I'm glad to be back for my second round of research of my second cycle! In case you haven't read my first round or are interested in reading this post, I will remind you that my inquiry question is..
"What is the science behind heartbreak?"
Last round, I went into detail about why it is called heartbreak, if it happens to all of us, what is the relation from evolution and does it always have something to do with love. In this round, I will be covering the following:
- How does it impact our mental health?
- How does it affect our willingness to try out new relationships?
- The impact it has on our sleep
Now that you know what you will be discovering in this post, let's get started!
The impact it has on mental health
(1) Recent researchers have discovered that rejection, and emotional and physical pain, are all processed in the same regions in the brain. Using this information we have just learned, it is important to remember for it will be more useful in my future rounds of research!
Continuing on, the "feeling" we get when heartbroken (which can derive from the loss of a close one, a break up, or even betrayal) causes similar affects to your mental health. Let's look at a few.
(2) When you're happy, your brain is inundated with neurochemicals; dopamine and oxytocin. These make you feel happiness and pleasure. However, when the sensation of "hurt, and sorrow" hits, these chemicals wash straight out of your system. Now, not literally. But, you get the point.
Your body then begins to pump cortisol and epinephrine, certain hormones created by neurons.
Fun fact: An overabundance of cortisol tells your brain to send too much blood to your muscles, causing them to tense up. But you aren't leaping anywhere, so as a result, you can get swollen muscles causing a stiff neck and an awful squeezing sensation in your chest. From this, it is straightforward to understand how physical attributes to the body may be connected from emotional values.
(2) To elaborate on the sensation of "hurt and sorrow", depression is real and can be an upsetting result. Studies have showed that losses involving lower self esteem were twice as likely to cause depression as one that involves loss alone.
(3) Leading from depression and anxiety, the low levels one can reach can lead to substance abuse and even, suicide. Shockingly, this is the most common outcome of shaken romantic relationships between adolescents of ages of 15-18 years old. In one study, 40 percent experienced clinical depression following the separation of a romantic relationship. However, we must understand once again that the term "heartbreak" can vary from different scenarios, and romantic relationships is solely an example of this occurrence.
How does it affect our willingness to try out new relationships?
No matter the situation, there is always hope after feeling so miserable. (4) However, this all depends on the reason one is upset or how long their relationship (family related, loved one, etc) lasted. For example, a romantic relationship of 4 years or perhaps the devastating death of a parent. Accepting the risks of the future and leaving the past with closure may be difficult, especially when memories were made in the making.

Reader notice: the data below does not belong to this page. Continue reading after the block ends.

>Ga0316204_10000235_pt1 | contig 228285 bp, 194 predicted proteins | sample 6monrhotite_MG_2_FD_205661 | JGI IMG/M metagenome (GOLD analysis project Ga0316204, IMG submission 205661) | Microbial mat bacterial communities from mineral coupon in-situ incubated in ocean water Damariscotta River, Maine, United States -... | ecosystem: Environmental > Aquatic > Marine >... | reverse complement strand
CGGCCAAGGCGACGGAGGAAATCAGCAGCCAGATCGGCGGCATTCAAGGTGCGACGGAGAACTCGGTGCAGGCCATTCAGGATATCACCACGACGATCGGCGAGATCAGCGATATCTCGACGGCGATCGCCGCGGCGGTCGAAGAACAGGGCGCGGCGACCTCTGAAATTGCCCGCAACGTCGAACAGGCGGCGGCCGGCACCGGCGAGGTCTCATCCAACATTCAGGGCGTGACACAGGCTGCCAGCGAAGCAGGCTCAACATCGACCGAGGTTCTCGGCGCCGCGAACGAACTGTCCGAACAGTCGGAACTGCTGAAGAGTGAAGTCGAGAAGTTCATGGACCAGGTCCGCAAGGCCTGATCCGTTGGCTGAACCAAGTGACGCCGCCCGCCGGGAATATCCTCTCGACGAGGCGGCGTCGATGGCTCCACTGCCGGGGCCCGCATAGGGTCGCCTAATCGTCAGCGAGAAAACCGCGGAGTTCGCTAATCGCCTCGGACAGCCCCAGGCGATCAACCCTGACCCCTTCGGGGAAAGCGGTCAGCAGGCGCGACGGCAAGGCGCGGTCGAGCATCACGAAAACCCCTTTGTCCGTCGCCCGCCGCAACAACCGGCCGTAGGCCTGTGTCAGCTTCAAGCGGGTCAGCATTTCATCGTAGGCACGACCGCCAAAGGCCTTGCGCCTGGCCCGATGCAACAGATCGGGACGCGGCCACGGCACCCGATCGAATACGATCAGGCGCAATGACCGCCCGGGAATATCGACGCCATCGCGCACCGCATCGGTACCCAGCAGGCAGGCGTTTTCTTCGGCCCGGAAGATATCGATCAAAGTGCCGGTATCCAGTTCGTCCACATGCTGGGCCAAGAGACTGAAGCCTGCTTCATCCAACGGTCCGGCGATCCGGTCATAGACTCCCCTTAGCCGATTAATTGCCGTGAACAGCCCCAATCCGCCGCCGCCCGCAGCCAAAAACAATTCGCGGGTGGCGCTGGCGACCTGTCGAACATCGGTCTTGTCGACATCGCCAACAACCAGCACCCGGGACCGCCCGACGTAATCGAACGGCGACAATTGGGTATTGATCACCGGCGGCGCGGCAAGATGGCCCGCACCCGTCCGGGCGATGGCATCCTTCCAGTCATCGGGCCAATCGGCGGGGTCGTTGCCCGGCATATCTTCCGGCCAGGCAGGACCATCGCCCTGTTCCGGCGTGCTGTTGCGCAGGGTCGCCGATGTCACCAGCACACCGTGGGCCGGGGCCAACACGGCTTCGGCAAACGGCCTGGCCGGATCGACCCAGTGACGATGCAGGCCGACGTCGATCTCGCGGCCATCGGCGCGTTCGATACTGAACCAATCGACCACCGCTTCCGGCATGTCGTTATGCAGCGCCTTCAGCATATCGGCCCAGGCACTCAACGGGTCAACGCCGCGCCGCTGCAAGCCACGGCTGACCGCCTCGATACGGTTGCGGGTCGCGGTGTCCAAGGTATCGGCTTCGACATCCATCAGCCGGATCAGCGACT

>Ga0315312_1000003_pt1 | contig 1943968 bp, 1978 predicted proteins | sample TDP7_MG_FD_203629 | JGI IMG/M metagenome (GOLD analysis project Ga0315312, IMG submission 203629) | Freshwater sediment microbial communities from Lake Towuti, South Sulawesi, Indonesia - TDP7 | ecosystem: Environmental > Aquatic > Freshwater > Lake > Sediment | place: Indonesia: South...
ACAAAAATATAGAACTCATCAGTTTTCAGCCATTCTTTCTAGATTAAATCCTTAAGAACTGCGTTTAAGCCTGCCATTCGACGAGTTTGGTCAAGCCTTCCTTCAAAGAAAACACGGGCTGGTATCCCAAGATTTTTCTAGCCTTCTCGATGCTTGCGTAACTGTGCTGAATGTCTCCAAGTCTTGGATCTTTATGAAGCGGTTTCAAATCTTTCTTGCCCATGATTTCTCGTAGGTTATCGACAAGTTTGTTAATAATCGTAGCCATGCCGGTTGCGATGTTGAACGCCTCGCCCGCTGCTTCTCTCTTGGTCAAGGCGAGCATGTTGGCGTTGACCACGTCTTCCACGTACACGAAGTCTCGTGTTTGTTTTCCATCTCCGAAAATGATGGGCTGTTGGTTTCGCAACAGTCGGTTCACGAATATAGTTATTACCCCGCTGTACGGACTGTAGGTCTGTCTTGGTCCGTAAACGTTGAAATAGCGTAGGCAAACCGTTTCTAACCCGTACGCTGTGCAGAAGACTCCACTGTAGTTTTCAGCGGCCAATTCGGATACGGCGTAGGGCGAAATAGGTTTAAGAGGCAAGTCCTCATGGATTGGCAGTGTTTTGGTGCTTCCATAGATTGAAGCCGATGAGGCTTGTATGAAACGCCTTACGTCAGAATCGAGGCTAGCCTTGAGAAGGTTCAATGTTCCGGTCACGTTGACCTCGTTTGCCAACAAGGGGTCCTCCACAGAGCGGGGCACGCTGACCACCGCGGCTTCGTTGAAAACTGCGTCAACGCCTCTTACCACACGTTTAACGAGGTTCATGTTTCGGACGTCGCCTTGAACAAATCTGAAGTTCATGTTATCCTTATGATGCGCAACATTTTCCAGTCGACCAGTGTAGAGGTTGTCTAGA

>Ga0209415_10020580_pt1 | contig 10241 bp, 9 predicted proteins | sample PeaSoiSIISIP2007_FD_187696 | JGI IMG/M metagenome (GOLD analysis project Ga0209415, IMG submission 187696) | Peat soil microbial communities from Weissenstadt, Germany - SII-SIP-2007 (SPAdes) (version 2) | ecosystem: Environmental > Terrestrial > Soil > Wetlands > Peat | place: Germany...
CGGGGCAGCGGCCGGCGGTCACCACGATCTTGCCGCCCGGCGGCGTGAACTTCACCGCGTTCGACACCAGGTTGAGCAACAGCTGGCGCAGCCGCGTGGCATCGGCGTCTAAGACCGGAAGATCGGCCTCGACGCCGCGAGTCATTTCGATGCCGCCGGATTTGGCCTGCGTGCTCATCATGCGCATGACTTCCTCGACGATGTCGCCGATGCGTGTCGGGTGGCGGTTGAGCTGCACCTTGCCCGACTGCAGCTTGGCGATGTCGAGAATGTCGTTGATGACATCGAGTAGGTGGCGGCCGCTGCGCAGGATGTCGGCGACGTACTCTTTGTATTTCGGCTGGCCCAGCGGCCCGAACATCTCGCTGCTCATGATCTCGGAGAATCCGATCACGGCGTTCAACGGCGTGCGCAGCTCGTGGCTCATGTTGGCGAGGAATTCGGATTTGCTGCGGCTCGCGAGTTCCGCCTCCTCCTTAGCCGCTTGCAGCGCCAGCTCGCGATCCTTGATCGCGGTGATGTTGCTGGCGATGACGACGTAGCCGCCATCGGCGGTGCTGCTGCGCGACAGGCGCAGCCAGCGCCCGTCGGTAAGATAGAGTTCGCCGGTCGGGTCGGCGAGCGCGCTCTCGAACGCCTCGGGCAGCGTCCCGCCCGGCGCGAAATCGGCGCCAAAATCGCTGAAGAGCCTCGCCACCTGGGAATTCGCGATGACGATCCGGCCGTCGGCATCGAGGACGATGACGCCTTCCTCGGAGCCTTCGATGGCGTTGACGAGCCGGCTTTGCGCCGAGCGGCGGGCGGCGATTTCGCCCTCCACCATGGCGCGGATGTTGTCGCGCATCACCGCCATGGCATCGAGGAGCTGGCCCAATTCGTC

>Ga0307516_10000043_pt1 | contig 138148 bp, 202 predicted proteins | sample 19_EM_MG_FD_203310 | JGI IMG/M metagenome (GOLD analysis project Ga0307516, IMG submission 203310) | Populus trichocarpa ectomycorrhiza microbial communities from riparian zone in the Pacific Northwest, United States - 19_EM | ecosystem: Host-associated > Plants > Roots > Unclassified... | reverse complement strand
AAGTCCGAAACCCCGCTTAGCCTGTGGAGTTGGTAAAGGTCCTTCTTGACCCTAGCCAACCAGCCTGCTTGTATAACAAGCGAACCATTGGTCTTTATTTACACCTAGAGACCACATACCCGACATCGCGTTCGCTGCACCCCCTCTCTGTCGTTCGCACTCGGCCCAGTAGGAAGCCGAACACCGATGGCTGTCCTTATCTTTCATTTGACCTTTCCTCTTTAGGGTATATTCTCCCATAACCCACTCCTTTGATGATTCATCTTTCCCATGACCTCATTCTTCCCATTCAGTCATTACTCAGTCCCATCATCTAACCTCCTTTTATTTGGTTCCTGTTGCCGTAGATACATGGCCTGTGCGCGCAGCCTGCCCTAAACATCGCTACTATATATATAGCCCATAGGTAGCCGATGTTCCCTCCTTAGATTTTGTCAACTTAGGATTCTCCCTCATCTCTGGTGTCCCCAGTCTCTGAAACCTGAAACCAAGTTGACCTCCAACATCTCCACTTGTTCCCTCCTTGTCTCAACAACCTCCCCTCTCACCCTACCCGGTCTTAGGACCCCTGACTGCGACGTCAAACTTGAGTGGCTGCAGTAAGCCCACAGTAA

Recovery may take some time; mixed with mental emotions such as anger or confusion. However, one has the ability of courage to love again. Take it this way. Every time your heart breaks, or in better terms "you reach such a low pit of emotions", you grow emotionally stronger from the experiences in the past. It takes potential aspects to open up to someone in terms of building new relationships. Studies show that the primary reason one is too hesitant to overcome the next chapter in their life and to move on is the fear of feeling "broken and empty" in the inside.
The impact it has on our sleep
(5) When one is feeling gloomy, their first initial instinct is to isolate themselves. Most specifically, spend more time curled in bed. As the majority of one's thoughts is about the event that just occurred, it is most probable that their sleep is not at it's best point.
This is when the development of insomnia can occur. (6) Insomnia is the difficulty of falling asleep or staying asleep, even when a person has a chance to do so. Causes of insomnia could be emotional disturbances and disorders such as depression or anxiety. These factors can be rooted from our "heavy heartbreak."
Someone could be struggling through insomnia due to their fear that they will also not sleep well. Seeing a mental health professional would be the most effective resolution.
That's it for this round!
I hope you learned some interesting new information on the impacts of heartbreak on mental health and sleep. In next round's research, I will be discussing emotional pain vs physical pain. Primarily, how is heartbreak related to physical pain? What is the significance behind it? How are intrusive thoughts related? What are they? What are the symptoms of withdrawal? How can the feeling of heartbreak be related to drug withdrawal?
Lists of sources used in numerical order:
1 - https://www.healthline.com/hea...our-health#the-brain
4 - https://www.regain.us/advice/l...eartbreak-heres-how/
5 - https://askdrnandi.com/heartbreak-affects-your-body/
6 - https://www.sleepfoundation.or...somnia/what-insomnia
Sources for photos used: